The World Needs Plastics to Live Sustainably; and to Live Sustainably, We Must End Plastic Waste
Last week, the Pew Charitable Trusts released a new report, “Breaking the Plastic Wave: A Comprehensive Assessment of Pathways Towards Stopping Ocean Plastic Pollution.” The American Chemistry Council (ACC) welcomed the report and looks forward to working with the report’s authors and sponsors on solutions to help end waste.
Plastic waste in the environment, including in our oceans and waterways, is a significant, urgent problem. Yet, importantly, we believe it is solvable. Eliminating plastic waste will require a global transition to a circular economy where plastic material used today is recycled and reused again tomorrow. And building a more circular economy for plastics will require both upstream and downstream solutions.
Support for “Breaking the Plastics Wave”
In its report, Pew recommends investing to significantly expand our recycling infrastructure globally, and we strongly agree. According to the United Nations, between 2010 and 2018, 2 billion people globally were without waste collection services, and 3 billion people lacked access to controlled waste disposal facilities. As a result, plastic waste (and waste in general) was, and continues to be, mismanaged, finding its way into the environment, through open dumping, open burning, and disposal in waterways.
In response to this type of leakage, plastic makers and many others – brand owners, packaging manufacturers, recyclers, and NGOs – created the Alliance to End Plastic Waste. Together, the Alliance and its nearly 50 members have committed to invest $1.5 billion over five years toward solutions that will prevent leakage, as well as to recover and create value from used plastics. Alliance investments, which are intended to spark additional financing, are focusing on rapidly developing countries that account for nearly 60% of the waste entering the ocean.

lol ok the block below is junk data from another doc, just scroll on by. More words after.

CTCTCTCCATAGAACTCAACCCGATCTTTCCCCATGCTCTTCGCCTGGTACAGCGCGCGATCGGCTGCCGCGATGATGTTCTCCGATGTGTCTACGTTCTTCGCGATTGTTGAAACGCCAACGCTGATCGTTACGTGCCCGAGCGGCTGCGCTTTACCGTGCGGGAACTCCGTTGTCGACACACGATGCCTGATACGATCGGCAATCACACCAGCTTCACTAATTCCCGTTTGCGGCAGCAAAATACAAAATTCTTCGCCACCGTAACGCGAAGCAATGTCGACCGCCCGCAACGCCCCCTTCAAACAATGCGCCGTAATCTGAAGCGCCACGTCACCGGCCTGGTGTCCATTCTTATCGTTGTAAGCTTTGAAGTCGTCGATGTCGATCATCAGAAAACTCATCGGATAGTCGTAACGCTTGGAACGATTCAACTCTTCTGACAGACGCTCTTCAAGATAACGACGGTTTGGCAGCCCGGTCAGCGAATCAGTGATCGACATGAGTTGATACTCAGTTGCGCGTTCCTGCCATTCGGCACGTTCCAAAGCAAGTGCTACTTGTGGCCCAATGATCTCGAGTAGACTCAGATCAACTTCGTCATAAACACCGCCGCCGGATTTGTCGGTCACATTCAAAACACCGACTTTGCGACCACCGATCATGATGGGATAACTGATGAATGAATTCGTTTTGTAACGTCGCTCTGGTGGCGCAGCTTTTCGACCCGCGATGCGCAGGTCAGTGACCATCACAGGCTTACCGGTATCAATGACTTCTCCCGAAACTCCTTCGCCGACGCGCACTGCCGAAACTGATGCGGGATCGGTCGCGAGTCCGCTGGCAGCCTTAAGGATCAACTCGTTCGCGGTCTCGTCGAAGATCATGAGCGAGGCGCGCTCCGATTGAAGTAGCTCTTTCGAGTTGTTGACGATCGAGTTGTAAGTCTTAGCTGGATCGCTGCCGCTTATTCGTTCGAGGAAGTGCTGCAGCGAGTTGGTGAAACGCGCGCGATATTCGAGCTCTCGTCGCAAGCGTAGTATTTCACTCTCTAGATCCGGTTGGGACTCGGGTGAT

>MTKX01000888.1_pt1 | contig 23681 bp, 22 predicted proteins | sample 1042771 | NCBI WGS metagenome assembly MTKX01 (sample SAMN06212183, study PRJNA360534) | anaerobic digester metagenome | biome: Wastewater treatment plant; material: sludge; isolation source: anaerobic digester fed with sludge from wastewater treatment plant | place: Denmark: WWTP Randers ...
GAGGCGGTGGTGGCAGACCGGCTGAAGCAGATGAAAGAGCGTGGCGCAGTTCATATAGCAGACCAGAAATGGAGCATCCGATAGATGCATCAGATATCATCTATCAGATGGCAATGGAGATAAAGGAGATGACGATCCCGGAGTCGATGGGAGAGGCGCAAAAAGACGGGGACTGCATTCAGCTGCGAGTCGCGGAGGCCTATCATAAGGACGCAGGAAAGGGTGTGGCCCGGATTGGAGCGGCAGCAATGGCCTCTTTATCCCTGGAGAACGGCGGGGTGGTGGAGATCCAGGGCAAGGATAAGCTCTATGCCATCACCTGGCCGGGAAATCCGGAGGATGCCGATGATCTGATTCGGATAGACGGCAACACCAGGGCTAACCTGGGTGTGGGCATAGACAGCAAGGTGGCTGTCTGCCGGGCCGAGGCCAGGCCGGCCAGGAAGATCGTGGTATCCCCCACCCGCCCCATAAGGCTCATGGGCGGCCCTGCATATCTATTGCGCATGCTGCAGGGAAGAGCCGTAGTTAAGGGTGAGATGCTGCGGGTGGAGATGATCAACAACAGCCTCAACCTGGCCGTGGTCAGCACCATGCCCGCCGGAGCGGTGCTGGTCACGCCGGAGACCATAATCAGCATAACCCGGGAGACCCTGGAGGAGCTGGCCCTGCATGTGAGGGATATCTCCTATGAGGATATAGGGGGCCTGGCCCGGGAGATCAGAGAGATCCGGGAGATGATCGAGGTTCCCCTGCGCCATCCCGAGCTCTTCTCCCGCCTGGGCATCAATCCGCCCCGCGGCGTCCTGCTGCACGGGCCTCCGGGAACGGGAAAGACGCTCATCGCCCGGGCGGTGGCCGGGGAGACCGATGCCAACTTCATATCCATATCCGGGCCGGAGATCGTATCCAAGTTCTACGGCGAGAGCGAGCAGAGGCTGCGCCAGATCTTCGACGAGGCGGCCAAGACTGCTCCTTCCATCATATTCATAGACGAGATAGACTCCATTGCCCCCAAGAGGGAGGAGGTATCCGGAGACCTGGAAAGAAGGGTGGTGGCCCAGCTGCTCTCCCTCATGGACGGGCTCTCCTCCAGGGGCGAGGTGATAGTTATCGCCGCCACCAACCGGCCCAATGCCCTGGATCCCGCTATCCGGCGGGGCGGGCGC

Additionally, plastic makers support the report’s recommendations to develop and expand plastic-to-plastic conversion technologies (i.e., advanced recycling), and we support many of the report’s other 2040 targets such as:
- doubling mechanical recycling capacity globally,
- scaling-up collection rates in middle- and low-income countries,
- reducing waste exports into countries with low collection and high leakage rates, and
- reducing microplastic leakage through known solutions to key sources.
Working Upstream and Downstream
In 2018, America’s plastic makers set a goal for all plastic packaging used in the United States to be recyclable or recoverable by 2030 and to be reused, recycled or recovered by 2040. We are already working to grow technologies, increase recycling infrastructure, develop new uses for recovered plastics, and pursue innovative solutions to reduce plastics in the environment. Nearly $5 billion in private-sector investments has been announced in the last three years to help modernize plastics recycling infrastructure and expand the types and volumes of plastics that can be reused and incorporated into a more circular economy.